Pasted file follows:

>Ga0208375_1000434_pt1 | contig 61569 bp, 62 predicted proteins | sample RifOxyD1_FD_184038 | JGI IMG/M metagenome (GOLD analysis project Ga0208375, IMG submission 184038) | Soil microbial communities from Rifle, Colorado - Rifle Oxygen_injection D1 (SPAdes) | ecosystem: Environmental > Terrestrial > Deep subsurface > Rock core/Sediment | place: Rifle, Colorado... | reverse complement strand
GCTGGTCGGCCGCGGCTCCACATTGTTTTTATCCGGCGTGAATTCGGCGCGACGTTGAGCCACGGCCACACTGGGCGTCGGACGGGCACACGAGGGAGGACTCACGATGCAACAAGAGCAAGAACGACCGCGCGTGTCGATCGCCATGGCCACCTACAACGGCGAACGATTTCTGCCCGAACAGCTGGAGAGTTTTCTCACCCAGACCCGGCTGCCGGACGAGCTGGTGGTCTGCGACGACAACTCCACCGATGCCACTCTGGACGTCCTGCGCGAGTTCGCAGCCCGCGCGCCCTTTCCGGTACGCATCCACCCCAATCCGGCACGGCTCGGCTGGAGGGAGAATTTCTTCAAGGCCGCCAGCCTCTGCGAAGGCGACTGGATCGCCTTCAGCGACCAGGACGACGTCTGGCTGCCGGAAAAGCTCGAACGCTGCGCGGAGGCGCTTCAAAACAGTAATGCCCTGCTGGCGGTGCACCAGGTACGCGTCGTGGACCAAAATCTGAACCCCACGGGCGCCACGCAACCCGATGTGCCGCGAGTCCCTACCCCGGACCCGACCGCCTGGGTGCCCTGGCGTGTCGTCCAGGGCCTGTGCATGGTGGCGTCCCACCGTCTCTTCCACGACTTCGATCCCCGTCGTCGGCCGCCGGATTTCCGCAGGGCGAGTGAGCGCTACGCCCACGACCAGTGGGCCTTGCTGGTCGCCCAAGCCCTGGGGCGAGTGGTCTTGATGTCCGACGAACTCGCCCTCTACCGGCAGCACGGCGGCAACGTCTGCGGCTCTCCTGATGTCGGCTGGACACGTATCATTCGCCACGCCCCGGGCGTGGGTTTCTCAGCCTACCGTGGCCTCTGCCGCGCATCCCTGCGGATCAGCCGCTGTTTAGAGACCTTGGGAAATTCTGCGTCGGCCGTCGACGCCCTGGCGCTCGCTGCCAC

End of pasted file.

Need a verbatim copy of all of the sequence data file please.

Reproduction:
>Ga0208375_1000434_pt1 | contig 61569 bp, 62 predicted proteins | sample RifOxyD1_FD_184038 | JGI IMG/M metagenome (GOLD analysis project Ga0208375, IMG submission 184038) | Soil microbial communities from Rifle, Colorado - Rifle Oxygen_injection D1 (SPAdes) | ecosystem: Environmental > Terrestrial > Deep subsurface > Rock core/Sediment | place: Rifle, Colorado... | reverse complement strand
GCTGGTCGGCCGCGGCTCCACATTGTTTTTATCCGGCGTGAATTCGGCGCGACGTTGAGCCACGGCCACACTGGGCGTCGGACGGGCACACGAGGGAGGACTCACGATGCAACAAGAGCAAGAACGACCGCGCGTGTCGATCGCCATGGCCACCTACAACGGCGAACGATTTCTGCCCGAACAGCTGGAGAGTTTTCTCACCCAGACCCGGCTGCCGGACGAGCTGGTGGTCTGCGACGACAACTCCACCGATGCCACTCTGGACGTCCTGCGCGAGTTCGCAGCCCGCGCGCCCTTTCCGGTACGCATCCACCCCAATCCGGCACGGCTCGGCTGGAGGGAGAATTTCTTCAAGGCCGCCAGCCTCTGCGAAGGCGACTGGATCGCCTTCAGCGACCAGGACGACGTCTGGCTGCCGGAAAAGCTCGAACGCTGCGCGGAGGCGCTTCAAAACAGTAATGCCCTGCTGGCGGTGCACCAGGTACGCGTCGTGGACCAAAATCTGAACCCCACGGGCGCCACGCAACCCGATGTGCCGCGAGTCCCTACCCCGGACCCGACCGCCTGGGTGCCCTGGCGTGTCGTCCAGGGCCTGTGCATGGTGGCGTCCCACCGTCTCTTCCACGACTTCGATCCCCGTCGTCGGCCGCCGGATTTCCGCAGGGCGAGTGAGCGCTACGCCCACGACCAGTGGGCCTTGCTGGTCGCCCAAGCCCTGGGGCGAGTGGTCTTGATGTCCGACGAACTCGCCCTCTACCGGCAGCACGGCGGCAACGTCTGCGGCTCTCCTGATGTCGGCTGGACACGTATCATTCGCCACGCCCCGGGCGTGGGTTTCTCAGCCTACCGTGGCCTCTGCCGCGCATCCCTGCGGATCAGCCGCTGTTTAGAGACCTTGGGAAATTCTGCGTCGGCCGTCGACGCCCTGGCGCTCGCTGCCAC